Opinion: Sunwing deal only first as hospitality sector faces consolidation pressures

Entrepreneur Stephen Hunter took tough steps to ensure Sunwing Airlines and Sunwing Vacations survive the pandemic, cutting staff and borrowing money to ensure the business would still be around when restrictions were lifted and that Canadians could head south again in the winter.

However, the general manager of the family business Sunwing knew that the invoices would eventually come due.

At the beginning of this year, the tour operator had to repay $327 million in loans from the federal government. At the same time, vacation travel was taking off and Sunwing had to spend money on leasing planes and rehiring pilots and flight attendants. Mr Hunter said the conflicting pressures of paying down debt while needing to invest more capital in expanding the business prompted Sunwing to review the WestJet Group’s pre-pandemic overtures and agree to sell the company that his family started in 2002.

“We got to the point in the last few years where we couldn’t grow as much as we wanted to,” Hunter said in an interview. He said Sunwing was looking at options to deal with the seasonality of its business – its fleet is shrinking from 40 planes in winter to 15 in summer – before the pandemic put the company in debt. He said leveraging the market reach and financial strength of WestJet and its parent company Onex Corp. “helps us to overcome this difficulty”.

Sunwing’s financial challenges mirror what is happening to owners of hotels, restaurants, gyms, ski resorts and all sorts of other private businesses impacted by the pandemic. If they survived the past two years, they did so by cutting costs, burning savings and borrowing money.

Today, these entrepreneurs – the hospitality industry is dominated by family businesses – face the challenge of rebuilding their operations while paying down debt.

Sunwing owners are lucky to have a deep-pocketed buyer. Other companies facing the same headwinds are going bankrupt. Sky Regional Airlines Inc., based in Toronto, closed its doors last March, ending a decade of operation.

Mr. Hunter’s family and Sunwing’s minority shareholder, TUI Group, a German tour operator with a 49% stake, will take shares of WestJet in exchange for their business. The Hunter family and TUI will continue to own a collection of 30 hotels in the tropics.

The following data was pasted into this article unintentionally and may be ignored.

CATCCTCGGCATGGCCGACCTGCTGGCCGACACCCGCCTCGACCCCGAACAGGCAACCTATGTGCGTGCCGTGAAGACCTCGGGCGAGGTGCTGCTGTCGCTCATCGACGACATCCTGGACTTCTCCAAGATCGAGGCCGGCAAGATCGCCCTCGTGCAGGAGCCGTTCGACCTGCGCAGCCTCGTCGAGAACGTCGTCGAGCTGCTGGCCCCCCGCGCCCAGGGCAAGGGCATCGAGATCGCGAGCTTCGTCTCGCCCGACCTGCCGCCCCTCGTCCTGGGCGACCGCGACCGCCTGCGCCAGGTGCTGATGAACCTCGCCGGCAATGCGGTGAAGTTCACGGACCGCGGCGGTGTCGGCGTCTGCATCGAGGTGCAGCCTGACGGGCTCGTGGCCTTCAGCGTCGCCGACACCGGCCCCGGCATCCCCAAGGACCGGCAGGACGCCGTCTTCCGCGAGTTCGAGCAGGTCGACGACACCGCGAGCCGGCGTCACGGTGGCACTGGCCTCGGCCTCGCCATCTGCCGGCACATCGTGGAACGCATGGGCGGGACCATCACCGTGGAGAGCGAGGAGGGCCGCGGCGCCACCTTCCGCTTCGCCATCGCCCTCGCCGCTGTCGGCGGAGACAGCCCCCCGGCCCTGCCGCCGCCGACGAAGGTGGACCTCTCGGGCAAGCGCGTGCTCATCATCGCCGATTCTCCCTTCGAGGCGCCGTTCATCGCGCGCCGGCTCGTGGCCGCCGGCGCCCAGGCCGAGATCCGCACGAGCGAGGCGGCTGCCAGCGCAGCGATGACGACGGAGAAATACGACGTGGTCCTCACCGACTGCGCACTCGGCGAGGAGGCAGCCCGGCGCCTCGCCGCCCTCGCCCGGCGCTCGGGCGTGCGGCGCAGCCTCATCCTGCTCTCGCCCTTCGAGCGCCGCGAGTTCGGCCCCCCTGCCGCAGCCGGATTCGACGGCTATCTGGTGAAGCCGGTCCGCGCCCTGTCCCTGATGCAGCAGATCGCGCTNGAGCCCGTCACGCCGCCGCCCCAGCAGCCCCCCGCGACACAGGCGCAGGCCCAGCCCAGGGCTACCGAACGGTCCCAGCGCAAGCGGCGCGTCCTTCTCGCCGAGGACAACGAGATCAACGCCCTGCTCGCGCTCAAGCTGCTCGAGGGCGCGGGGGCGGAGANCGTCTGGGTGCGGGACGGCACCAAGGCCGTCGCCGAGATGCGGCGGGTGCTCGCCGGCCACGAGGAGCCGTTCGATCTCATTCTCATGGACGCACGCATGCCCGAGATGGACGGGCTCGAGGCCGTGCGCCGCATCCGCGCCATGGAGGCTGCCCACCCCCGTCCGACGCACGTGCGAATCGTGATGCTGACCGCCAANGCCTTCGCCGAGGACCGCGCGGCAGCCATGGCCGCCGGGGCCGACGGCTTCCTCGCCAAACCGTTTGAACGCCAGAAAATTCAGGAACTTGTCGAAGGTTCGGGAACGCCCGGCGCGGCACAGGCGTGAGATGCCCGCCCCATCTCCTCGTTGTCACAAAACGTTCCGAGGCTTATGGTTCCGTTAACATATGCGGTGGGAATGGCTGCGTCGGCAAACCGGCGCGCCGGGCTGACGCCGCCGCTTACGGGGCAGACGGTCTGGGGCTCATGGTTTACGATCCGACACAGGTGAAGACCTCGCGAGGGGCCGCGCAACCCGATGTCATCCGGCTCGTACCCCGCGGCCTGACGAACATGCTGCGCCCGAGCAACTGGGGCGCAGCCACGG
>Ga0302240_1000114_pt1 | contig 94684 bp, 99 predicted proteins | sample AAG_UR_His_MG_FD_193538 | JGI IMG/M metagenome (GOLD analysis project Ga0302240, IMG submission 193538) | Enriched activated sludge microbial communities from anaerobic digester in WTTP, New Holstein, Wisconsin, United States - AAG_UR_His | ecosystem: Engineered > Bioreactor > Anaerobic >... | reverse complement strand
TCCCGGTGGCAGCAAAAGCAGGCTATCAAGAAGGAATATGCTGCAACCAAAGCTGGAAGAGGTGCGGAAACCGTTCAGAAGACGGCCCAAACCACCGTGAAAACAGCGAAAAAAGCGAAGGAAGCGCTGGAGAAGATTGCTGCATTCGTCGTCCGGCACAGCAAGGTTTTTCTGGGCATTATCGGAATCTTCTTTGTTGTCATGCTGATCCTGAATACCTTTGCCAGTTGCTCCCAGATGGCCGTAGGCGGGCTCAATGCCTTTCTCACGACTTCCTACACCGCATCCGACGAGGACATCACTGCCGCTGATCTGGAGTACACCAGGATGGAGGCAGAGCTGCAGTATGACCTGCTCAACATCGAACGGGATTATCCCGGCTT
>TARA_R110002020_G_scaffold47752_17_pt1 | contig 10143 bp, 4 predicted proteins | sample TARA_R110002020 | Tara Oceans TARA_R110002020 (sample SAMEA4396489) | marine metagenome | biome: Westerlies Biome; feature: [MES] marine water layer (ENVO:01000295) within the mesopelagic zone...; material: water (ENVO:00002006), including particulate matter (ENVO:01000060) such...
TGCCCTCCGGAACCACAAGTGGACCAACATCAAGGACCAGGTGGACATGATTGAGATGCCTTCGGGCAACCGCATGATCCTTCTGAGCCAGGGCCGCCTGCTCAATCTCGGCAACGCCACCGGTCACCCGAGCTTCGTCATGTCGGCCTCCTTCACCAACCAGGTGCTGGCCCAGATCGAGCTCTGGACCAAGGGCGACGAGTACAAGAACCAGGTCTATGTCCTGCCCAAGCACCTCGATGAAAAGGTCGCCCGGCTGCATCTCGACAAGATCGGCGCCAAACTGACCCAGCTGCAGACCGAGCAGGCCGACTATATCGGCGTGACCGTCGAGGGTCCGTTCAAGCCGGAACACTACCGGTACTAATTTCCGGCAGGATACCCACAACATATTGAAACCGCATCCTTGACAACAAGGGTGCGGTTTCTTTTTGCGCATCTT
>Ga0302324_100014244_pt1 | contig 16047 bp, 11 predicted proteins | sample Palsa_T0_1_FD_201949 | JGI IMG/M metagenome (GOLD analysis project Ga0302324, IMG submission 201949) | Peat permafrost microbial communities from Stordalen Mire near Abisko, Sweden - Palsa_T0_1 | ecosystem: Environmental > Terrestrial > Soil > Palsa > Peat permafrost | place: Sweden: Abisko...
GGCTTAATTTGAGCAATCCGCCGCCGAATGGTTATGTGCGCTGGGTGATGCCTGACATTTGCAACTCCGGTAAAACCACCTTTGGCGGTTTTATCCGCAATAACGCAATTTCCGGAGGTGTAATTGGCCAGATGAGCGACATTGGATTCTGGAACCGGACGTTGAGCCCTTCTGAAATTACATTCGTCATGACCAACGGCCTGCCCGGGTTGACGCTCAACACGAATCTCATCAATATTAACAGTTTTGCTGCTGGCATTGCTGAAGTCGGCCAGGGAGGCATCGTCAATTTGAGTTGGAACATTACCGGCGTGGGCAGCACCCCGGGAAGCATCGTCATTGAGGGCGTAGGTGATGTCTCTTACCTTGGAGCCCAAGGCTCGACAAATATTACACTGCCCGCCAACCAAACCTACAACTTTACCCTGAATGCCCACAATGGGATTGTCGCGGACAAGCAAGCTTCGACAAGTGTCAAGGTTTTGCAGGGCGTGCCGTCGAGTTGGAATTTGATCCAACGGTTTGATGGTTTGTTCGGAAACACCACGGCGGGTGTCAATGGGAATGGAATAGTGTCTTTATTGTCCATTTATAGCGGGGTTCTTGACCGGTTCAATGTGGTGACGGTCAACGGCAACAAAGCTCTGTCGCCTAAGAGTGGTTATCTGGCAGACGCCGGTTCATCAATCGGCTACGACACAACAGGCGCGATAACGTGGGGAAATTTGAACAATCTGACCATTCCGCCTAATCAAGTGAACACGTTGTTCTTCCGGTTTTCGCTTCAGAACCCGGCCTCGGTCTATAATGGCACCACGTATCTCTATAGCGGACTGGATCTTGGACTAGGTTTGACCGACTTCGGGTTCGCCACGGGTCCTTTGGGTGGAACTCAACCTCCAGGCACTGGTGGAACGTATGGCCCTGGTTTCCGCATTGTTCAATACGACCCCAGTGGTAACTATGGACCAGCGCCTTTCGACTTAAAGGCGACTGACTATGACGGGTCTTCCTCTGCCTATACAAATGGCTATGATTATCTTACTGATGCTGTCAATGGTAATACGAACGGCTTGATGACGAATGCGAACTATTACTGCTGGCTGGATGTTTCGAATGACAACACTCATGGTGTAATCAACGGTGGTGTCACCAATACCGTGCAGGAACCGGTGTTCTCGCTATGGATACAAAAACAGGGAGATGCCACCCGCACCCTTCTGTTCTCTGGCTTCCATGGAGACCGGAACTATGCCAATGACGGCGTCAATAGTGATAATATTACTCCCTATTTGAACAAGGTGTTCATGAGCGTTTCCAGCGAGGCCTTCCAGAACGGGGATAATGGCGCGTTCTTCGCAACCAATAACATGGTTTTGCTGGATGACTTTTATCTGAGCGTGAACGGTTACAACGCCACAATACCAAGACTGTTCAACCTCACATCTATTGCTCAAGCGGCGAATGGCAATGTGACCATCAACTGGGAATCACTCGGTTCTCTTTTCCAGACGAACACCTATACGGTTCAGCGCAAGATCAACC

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Sunwing is privately owned, but disclosed that it borrowed $227.1 million under a federal government loan program and drew an additional $99.6 million from a credit facility. credit. It was expensive capital. The debt carried an interest rate of 5%, and Mr Hunter said that as a private company, Sunwing was also obligated to pay an additional 6% for credit insurance.

“With or without this deal, we were looking to repay that funding,” he said. “It will prove to be a good investment for Canadian taxpayers.

WestJet is unique among Canadian airlines for refusing government funding during the pandemic, a move that Hunter says has made the Calgary-based airline a more attractive partner. WestJet and Sunwing declined to comment on the value of the transaction.

Toronto-based Onex acquired WestJet in 2019 for $5 billion, including assumed debt. Onex’s financial results, released last Friday, show that it funded the takeover with $980 million in equity. Of that total, US$196 million came from Onex, with the rest coming from its institutional investor clients.

Onex’s results show that, despite the pandemic, the company has received US$3 million in cash distributions from WestJet over the past two years.

WestJet chief executive Alexis von Hoensbroech, who took the top job less than two weeks ago after serving as chief executive of Austrian Airlines, says merging the two companies would be a victory for consumers and would mean more jobs in Canada,” as you combine Sunwing, a large tour operator with a small airline, with WestJet, a large airline that is a small tour operator.

Once Sunwing joins the fold, WestJet plans to expand a travel business focused on Florida, the Caribbean and Mexico to destinations the Calgary-based airline already serves, such as Arizona, California, Hawaii and the United States. ‘Europe. WestJet’s advisers on the transaction are investment bank Barclays and law firm Goodmans LLP.

The takeover requires regulatory approval — a process that helped derail Air Canada’s proposed acquisition of Transat AT Inc. last April — and is expected to close by the end of the year.

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